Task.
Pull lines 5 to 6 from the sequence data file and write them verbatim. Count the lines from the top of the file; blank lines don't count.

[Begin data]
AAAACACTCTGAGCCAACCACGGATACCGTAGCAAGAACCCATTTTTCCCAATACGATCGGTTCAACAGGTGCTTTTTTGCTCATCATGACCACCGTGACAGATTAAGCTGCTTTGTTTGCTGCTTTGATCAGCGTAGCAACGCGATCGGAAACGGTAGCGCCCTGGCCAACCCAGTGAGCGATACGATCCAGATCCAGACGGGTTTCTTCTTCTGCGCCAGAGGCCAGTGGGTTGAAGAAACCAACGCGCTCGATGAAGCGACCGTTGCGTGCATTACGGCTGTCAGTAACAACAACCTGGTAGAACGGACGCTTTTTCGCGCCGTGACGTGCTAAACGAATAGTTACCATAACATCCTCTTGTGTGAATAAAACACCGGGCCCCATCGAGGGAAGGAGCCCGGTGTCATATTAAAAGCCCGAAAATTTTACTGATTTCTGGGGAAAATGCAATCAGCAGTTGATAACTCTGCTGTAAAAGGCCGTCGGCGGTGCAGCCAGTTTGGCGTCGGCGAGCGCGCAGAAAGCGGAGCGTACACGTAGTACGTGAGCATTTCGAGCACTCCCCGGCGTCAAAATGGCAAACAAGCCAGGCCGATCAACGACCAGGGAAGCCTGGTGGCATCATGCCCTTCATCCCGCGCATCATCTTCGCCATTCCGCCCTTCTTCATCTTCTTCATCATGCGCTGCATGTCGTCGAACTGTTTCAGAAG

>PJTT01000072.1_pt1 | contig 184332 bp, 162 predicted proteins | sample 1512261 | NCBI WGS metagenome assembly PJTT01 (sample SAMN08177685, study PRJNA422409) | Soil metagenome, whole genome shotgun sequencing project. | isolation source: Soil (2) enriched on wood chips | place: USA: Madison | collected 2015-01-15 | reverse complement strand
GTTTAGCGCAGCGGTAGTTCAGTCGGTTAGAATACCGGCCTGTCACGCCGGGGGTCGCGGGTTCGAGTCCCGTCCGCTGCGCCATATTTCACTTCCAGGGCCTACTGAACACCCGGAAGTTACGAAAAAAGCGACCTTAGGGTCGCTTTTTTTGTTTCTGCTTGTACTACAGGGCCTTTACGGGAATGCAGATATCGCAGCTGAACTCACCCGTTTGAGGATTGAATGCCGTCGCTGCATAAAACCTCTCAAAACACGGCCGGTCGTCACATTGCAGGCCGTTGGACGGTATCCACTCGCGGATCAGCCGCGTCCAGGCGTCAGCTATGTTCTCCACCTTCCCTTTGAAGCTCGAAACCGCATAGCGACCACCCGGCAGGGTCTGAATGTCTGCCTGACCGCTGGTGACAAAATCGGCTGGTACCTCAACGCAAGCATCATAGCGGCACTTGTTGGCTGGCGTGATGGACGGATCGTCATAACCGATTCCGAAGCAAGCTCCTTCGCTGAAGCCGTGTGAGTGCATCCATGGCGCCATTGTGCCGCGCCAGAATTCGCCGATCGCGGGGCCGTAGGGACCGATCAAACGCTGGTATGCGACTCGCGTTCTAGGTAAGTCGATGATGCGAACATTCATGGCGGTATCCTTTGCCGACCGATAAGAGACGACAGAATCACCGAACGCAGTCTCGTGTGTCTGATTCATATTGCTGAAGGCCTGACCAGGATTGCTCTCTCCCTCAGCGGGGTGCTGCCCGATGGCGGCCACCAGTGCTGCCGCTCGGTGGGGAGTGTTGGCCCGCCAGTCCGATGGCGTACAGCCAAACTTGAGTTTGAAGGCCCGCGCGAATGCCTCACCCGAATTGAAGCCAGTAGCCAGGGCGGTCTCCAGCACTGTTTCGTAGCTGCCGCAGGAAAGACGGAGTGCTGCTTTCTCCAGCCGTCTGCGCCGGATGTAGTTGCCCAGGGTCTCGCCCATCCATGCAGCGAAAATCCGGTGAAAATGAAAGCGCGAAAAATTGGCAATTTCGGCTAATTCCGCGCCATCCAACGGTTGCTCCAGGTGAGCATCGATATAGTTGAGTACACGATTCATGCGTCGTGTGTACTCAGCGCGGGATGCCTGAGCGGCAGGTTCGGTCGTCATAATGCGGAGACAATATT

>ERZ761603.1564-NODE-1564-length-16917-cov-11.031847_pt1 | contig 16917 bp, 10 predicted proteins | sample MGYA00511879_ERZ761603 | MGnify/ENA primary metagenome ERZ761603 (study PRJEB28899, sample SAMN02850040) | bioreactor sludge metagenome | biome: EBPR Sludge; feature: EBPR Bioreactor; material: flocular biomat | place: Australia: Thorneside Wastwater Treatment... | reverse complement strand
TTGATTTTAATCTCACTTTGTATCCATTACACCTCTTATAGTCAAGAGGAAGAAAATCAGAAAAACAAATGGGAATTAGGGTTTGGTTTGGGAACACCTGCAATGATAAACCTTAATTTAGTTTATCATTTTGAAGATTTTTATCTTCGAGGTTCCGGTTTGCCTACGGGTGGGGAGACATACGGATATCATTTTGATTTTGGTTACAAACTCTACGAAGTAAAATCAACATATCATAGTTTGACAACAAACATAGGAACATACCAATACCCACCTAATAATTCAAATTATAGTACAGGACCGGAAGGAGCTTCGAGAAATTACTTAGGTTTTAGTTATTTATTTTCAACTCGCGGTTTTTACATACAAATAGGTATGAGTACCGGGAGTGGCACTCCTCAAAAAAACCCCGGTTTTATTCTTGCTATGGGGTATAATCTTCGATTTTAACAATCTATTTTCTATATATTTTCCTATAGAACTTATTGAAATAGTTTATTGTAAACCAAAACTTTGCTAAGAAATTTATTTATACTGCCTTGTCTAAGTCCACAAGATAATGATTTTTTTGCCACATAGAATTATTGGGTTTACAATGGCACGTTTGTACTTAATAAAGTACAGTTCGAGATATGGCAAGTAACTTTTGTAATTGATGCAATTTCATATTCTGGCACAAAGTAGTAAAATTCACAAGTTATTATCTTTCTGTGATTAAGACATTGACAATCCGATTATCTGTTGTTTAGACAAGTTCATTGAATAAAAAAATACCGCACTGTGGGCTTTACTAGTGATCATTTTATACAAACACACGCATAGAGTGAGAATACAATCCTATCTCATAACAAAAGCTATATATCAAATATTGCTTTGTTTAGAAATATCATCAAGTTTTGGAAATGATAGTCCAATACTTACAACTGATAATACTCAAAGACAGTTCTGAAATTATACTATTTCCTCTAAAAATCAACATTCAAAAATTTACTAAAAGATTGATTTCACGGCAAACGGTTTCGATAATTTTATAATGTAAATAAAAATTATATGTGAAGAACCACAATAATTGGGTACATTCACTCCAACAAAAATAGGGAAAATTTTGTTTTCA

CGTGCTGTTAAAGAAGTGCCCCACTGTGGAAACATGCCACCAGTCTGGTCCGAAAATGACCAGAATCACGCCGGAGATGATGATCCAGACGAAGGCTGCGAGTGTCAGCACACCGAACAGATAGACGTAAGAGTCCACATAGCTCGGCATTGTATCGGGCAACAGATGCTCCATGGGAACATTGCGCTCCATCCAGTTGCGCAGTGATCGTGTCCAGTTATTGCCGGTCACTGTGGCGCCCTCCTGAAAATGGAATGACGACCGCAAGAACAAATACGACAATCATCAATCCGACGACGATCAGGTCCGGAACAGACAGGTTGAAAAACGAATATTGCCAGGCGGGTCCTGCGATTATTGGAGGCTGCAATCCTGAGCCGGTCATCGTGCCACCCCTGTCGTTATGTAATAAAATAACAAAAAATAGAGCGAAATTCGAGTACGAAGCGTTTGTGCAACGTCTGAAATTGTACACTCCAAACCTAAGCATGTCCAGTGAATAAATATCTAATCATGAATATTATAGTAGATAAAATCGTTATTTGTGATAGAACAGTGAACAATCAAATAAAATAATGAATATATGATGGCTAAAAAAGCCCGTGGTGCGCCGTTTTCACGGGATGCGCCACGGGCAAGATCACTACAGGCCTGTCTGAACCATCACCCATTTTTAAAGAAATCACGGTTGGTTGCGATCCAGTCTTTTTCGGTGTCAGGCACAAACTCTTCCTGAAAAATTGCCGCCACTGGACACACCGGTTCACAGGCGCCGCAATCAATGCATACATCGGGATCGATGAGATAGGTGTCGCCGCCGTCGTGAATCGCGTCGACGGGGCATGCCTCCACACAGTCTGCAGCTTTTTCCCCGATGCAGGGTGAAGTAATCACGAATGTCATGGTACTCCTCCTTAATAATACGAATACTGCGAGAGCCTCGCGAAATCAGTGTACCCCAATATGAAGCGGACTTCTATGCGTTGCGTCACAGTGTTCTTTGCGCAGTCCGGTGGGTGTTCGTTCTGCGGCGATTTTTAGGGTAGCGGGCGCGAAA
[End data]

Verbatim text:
TTGATTTTAATCTCACTTTGTATCCATTACACCTCTTATAGTCAAGAGGAAGAAAATCAGAAAAACAAATGGGAATTAGGGTTTGGTTTGGGAACACCTGCAATGATAAACCTTAATTTAGTTTATCATTTTGAAGATTTTTATCTTCGAGGTTCCGGTTTGCCTACGGGTGGGGAGACATACGGATATCATTTTGATTTTGGTTACAAACTCTACGAAGTAAAATCAACATATCATAGTTTGACAACAAACATAGGAACATACCAATACCCACCTAATAATTCAAATTATAGTACAGGACCGGAAGGAGCTTCGAGAAATTACTTAGGTTTTAGTTATTTATTTTCAACTCGCGGTTTTTACATACAAATAGGTATGAGTACCGGGAGTGGCACTCCTCAAAAAAACCCCGGTTTTATTCTTGCTATGGGGTATAATCTTCGATTTTAACAATCTATTTTCTATATATTTTCCTATAGAACTTATTGAAATAGTTTATTGTAAACCAAAACTTTGCTAAGAAATTTATTTATACTGCCTTGTCTAAGTCCACAAGATAATGATTTTTTTGCCACATAGAATTATTGGGTTTACAATGGCACGTTTGTACTTAATAAAGTACAGTTCGAGATATGGCAAGTAACTTTTGTAATTGATGCAATTTCATATTCTGGCACAAAGTAGTAAAATTCACAAGTTATTATCTTTCTGTGATTAAGACATTGACAATCCGATTATCTGTTGTTTAGACAAGTTCATTGAATAAAAAAATACCGCACTGTGGGCTTTACTAGTGATCATTTTATACAAACACACGCATAGAGTGAGAATACAATCCTATCTCATAACAAAAGCTATATATCAAATATTGCTTTGTTTAGAAATATCATCAAGTTTTGGAAATGATAGTCCAATACTTACAACTGATAATACTCAAAGACAGTTCTGAAATTATACTATTTCCTCTAAAAATCAACATTCAAAAATTTACTAAAAGATTGATTTCACGGCAAACGGTTTCGATAATTTTATAATGTAAATAAAAATTATATGTGAAGAACCACAATAATTGGGTACATTCACTCCAACAAAAATAGGGAAAATTTTGTTTTCA

CGTGCTGTTAAAGAAGTGCCCCACTGTGGAAACATGCCACCAGTCTGGTCCGAAAATGACCAGAATCACGCCGGAGATGATGATCCAGACGAAGGCTGCGAGTGTCAGCACACCGAACAGATAGACGTAAGAGTCCACATAGCTCGGCATTGTATCGGGCAACAGATGCTCCATGGGAACATTGCGCTCCATCCAGTTGCGCAGTGATCGTGTCCAGTTATTGCCGGTCACTGTGGCGCCCTCCTGAAAATGGAATGACGACCGCAAGAACAAATACGACAATCATCAATCCGACGACGATCAGGTCCGGAACAGACAGGTTGAAAAACGAATATTGCCAGGCGGGTCCTGCGATTATTGGAGGCTGCAATCCTGAGCCGGTCATCGTGCCACCCCTGTCGTTATGTAATAAAATAACAAAAAATAGAGCGAAATTCGAGTACGAAGCGTTTGTGCAACGTCTGAAATTGTACACTCCAAACCTAAGCATGTCCAGTGAATAAATATCTAATCATGAATATTATAGTAGATAAAATCGTTATTTGTGATAGAACAGTGAACAATCAAATAAAATAATGAATATATGATGGCTAAAAAAGCCCGTGGTGCGCCGTTTTCACGGGATGCGCCACGGGCAAGATCACTACAGGCCTGTCTGAACCATCACCCATTTTTAAAGAAATCACGGTTGGTTGCGATCCAGTCTTTTTCGGTGTCAGGCACAAACTCTTCCTGAAAAATTGCCGCCACTGGACACACCGGTTCACAGGCGCCGCAATCAATGCATACATCGGGATCGATGAGATAGGTGTCGCCGCCGTCGTGAATCGCGTCGACGGGGCATGCCTCCACACAGTCTGCAGCTTTTTCCCCGATGCAGGGTGAAGTAATCACGAATGTCATGGTACTCCTCCTTAATAATACGAATACTGCGAGAGCCTCGCGAAATCAGTGTACCCCAATATGAAGCGGACTTCTATGCGTTGCGTCACAGTGTTCTTTGCGCAGTCCGGTGGGTGTTCGTTCTGCGGCGATTTTTAGGGTAGCGGGCGCGAAA